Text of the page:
TIFF Review Three Peaks

TIFF Review: Three Peaks

Score: C-

Director: Jan Zabeil

Cast: Bérénice Bejo, Alexander Fehling, Arian Montgomery

Running Time: 94 Minutes

Rated: NR

“Maybe you could love daddy again.”

Centered around a family that tears itself apart during a mountain getaway, Jan Zabeil’s Three Peaks is an exhausting, uninventive and repetitive drama that underwhelms and overextends as it analyzes the bonds that help to define a family.

Aaron (Alexander Fehling) takes his new lover Lea (Bérénice Bejo) to a cabin in the mountains of Switzerland so he can bond with her eight-year-old son Tristan (Arian Montgomery).  The boy isn’t handling the new relationships well, so a change in scenery will hopefully open the door to a more positive relationship.

However, getting away from the fast paced world we live in is always easier said than done.  Though the snow capped mountains and small log cabin make for a blissful visual, much like the family’s current state, the insides don’t match the exterior.  The forced smiles bring to light a hardship within the relationship, one that is personified as Tristian embarks on a rebellious tirade, dead set on ending the courtship and returning his parents to one another.

The first hour is painful to watch as actions outweigh dialogue.  Rather than allow the family to discuss one another, they go about their activities will little interaction.  It isn’t until Tristian begins to sabotage their sleeping arrangement that things begin to pick up speed.  It is at this moment that we begin to fully realize Aaron’s back and forth emotions as he teeters between affection and animosity towards his girlfriend’s son.  Never fully comfortable, his tension translates well, offering up one of the few glances we get at actual emotion laded within the otherwise stale narrative.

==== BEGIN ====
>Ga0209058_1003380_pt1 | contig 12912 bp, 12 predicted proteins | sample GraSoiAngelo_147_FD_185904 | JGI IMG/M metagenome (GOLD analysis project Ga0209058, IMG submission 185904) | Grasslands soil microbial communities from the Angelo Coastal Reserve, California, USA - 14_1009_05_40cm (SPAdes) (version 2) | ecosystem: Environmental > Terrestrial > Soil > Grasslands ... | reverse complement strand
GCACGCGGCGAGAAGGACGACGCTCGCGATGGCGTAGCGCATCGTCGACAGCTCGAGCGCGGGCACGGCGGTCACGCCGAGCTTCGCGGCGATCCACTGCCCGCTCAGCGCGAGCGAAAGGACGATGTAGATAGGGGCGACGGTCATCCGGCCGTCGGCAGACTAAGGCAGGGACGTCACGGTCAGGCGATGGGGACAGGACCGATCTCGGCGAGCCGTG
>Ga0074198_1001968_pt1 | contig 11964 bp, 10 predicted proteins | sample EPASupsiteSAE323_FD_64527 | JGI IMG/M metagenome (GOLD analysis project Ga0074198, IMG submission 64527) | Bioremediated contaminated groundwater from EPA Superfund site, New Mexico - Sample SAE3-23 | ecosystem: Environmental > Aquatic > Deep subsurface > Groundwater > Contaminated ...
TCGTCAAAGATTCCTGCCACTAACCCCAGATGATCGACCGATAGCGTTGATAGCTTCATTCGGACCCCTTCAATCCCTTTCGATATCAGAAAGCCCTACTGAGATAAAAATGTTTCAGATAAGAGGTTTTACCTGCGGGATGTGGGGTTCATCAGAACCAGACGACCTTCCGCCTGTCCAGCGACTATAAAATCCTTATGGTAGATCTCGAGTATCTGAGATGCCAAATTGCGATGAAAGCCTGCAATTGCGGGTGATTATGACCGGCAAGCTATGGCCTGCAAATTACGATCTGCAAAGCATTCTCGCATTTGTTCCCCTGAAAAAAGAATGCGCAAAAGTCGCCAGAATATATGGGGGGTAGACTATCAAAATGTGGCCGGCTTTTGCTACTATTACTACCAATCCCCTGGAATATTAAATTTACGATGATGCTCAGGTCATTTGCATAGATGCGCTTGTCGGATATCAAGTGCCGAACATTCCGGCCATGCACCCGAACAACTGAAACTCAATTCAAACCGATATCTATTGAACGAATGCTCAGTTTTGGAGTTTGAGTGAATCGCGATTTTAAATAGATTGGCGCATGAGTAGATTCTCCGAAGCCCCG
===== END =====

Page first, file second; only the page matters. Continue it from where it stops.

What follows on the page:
When Aaron impulsively takes Tristian out wondering, he does so with caution.  Though he does want to build on his relationship with the young man, he is drifting outside of his comfort zone without Lea’s accompaniment.  It is on this voyage that the audience’s patience is finally rewarded as the story makes a sudden shift.  Gone are the lazy exchanges, replaced with those of hate, frustration and anger as a rebellious streak transitions into one of violence - including a cold hearted plunge into an ice covered lake.

Think Damien from Richard Donner’s Gregory Peck starrer The Omen.  The cruel look in the eyes, the lacking emotional capacity to fully understand his actions, Tristian is a boy with problems far exceeding the dislike for his mom’s new boyfriend.  The last half hour is one of immense anxiousness as we painfully bear witness to the unfortunate result of a well intended good deed.

Ultimately Zabeil is unable to match the beauty of his film’s surroundings.  His narrative is inconsistent, unoriginal and wastes its most prominent star, Bérénice Bejo.  Though the third act provides a much needed improvement, it can’t save the bigger picture.  A slow burn can undoubtably work. but a burn this slow is just painful.

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About Stephen Davis

Stephen Davis
I owe this hobby/career to the one and only Stephanie Peterman who, while interning at Fox, told me that I had too many opinions and irrelevant information to keep it all bottled up inside. I survived my first rated R film, Alive, at the ripe age of 8, it took me months to grasp the fact that Julia Roberts actually died at the end of Steel Magnolias, and I might be the only person alive who actually enjoyed Sorority Row…for its comedic value of course. While my friends can drink you under the table, I can outwatch you when it comes iconic, yet horrid 80s films like Adventures in Babysitting and Troop Beverly Hills. I have no shame when it comes to what I like, and if you have a problem with that, then we’ll settle it on the racquetball court. I see too many movies to actually win any film trivia contest, so don’t waste your first pick on me. My friends rent movies from my bookcase shelves, and one day I do plan to start charging. I long to live in LA, where my movie obsession will actually help me fit in, but for now I am content with my home in Austin. I prefer indies to blockbusters, Longhorns to Sooners and Halloween to Friday the 13th. I miss the classics, as well as John Ritter, and I hope to one day sit down and interview the amazing Kate Winslet.

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